How Dotscience manages thousands of tunnels to create a better Data Science environment

By Warda Bukhari · Jan 20, 2020

The product

The core tenet of the Webhook Relay service is receiving and processing HTTP requests. When used with bidirectional tunnels it’s a 1:1 relationship that simply exposes the underlying service to the internet. Our client software can run on any machine (Windows, MacOS, Linux x86 and ARM) as well as Docker containers, Kubernetes deployments.

When used with webhook forwarding, relationship becomes N:N, meaning that there can be multiple public endpoints that will be routing to multiple destinations that are either internal (private network) or public destinations. All HTTP requests can be transformed on arrival to our system or before getting dispatched. A single webhook can be transformed into a new request that is tailored for any API.

Webhook Relay masterplan

  • Remove all friction from exposing internal services to the internet for easy access.
  • Securely let traffic in for sensitive systems (CI/CD) using unidirectional forwarding.
  • Transform webhooks, when needed.


Dotscience is a Machine Learning & Data Science platform that allows engineers and data scientists easily utilize compute infrastructure and track their data in a reproducible way.

Since it’s an end-to-end Data Science platform, in this article we will only focus on Jupyter notebook service and ML model deployment for inference.

Dotscience high level

Use case: runners anywhere

The potential problem with Dotscience runners was that they could be started anywhere - in the Kubernetes environment, on a simple virtual machine with docker that is running in a cloud environment, or in a private data center. This required easy access to the Jupyter, free from any restrictions regardless of the environment.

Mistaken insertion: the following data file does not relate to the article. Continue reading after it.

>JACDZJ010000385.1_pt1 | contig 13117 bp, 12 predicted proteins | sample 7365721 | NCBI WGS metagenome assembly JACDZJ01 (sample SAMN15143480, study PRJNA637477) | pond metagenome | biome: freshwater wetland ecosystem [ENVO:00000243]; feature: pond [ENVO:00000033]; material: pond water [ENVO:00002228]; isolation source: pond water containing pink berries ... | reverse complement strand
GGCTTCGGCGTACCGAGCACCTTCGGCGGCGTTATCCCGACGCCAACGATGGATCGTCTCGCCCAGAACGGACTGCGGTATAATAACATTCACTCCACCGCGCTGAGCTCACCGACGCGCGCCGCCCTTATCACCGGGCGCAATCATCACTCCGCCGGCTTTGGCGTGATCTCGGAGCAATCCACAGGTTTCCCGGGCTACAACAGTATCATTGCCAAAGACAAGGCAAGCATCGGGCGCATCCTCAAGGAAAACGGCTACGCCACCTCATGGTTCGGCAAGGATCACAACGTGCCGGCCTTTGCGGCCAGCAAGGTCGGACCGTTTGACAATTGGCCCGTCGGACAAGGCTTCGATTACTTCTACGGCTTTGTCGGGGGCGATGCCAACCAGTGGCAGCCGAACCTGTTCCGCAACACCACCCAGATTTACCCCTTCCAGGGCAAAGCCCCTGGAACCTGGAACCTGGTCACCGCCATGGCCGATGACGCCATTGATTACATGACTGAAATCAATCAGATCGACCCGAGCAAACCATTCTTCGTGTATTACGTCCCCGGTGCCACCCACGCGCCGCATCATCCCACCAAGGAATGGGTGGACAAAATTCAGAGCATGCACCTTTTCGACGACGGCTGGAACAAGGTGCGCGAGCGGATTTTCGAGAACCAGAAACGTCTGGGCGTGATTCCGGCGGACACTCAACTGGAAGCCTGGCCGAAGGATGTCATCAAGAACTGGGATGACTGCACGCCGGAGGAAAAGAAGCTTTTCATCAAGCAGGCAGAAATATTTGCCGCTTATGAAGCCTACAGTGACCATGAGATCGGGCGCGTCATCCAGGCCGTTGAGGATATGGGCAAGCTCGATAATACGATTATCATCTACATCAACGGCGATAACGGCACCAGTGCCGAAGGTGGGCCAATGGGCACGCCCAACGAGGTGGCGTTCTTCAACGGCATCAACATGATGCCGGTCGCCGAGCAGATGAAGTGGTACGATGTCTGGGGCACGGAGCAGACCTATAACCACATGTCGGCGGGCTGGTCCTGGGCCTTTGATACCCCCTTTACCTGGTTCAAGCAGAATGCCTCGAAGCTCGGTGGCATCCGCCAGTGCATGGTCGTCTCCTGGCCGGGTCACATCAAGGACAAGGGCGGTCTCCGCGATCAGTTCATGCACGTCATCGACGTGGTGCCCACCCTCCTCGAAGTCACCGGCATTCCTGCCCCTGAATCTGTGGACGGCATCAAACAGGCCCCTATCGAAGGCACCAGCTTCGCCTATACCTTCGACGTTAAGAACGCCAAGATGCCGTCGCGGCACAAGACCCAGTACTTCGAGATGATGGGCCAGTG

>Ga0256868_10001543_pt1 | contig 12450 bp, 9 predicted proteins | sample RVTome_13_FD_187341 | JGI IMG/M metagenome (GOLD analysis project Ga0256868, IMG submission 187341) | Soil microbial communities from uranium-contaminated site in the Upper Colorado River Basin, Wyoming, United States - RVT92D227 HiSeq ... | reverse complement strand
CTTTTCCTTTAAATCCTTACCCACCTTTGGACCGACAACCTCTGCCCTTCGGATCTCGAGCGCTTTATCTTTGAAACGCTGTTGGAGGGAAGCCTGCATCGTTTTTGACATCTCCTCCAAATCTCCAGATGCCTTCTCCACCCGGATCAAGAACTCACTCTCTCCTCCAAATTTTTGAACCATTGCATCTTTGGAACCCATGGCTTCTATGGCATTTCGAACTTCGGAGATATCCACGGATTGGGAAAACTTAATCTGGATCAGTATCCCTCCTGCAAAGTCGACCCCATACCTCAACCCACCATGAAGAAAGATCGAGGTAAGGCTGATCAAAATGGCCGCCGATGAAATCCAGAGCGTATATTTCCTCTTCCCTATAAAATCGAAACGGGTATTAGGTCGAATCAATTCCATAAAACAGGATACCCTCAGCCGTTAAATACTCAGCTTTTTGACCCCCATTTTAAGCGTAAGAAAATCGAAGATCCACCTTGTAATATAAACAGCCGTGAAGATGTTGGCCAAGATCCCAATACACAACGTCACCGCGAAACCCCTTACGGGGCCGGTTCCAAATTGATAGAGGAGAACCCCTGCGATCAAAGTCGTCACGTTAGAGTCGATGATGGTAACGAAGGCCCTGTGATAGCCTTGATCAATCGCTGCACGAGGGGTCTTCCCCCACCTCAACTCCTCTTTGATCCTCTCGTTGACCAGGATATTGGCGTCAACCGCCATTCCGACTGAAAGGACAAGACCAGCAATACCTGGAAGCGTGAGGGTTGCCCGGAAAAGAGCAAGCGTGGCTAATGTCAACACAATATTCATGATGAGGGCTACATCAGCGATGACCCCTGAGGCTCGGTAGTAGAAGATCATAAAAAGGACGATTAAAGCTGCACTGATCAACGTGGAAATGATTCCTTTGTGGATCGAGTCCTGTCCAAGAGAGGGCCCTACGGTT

The solution was to adopt Webhook Relay tunnels to enable Dotscience users to reach Jupyter notebook servers running on local or remote compute nodes. Dotscience agents would start both Jupyter, Dotmesh (data persistence daemon), and Webhook Relay container. This container would open a tunnel and serve Jupyter notebooks under a URL that’s similar to Dotscience dashboard would then open it in an iframe and supply authentication token.

Tunnel management is completely automated with domains and routing configuration created during runtime. During normal operation, tunnels might last for a few minutes or even days. There can be thousands of tunnels created and deleted within hours. Since we are utilizing wildcard domains for the tunnels, TLS becomes a simple thing to manage.

Use case: ML predictions on any Kubernetes environment

As with Dotscience runners for Data Science and ML model training on Jupyter notebooks, there is a need for easy access to deployed models on Kubernetes clusters. Since Dotscience provides a deployer model where the user just needs to start the operator, they might not always be able to configure load balancing.

For this, Webhook Relay ingress controller comes into play where we can provide access to the models whether it’s running in GKE, EKS or Minikube:

Dotscience ML predictions

Key results

  • Global region for Dotscience cloud offering deployed.
  • Each self-hosted Dotscience stack includes a standalone Webhook Relay tunneling service for easy access.
  • Successfully used tunnels to provide connectivity to Jupyter notebooks, front-end connecting to Python cores.
  • Dotscience operator automatically deploying Webhook Relay ingress controller.
  • All tunnels created automatically through the API, removed once Jupyter is offline.
  • ML predictions (inference) are served over the tunnels.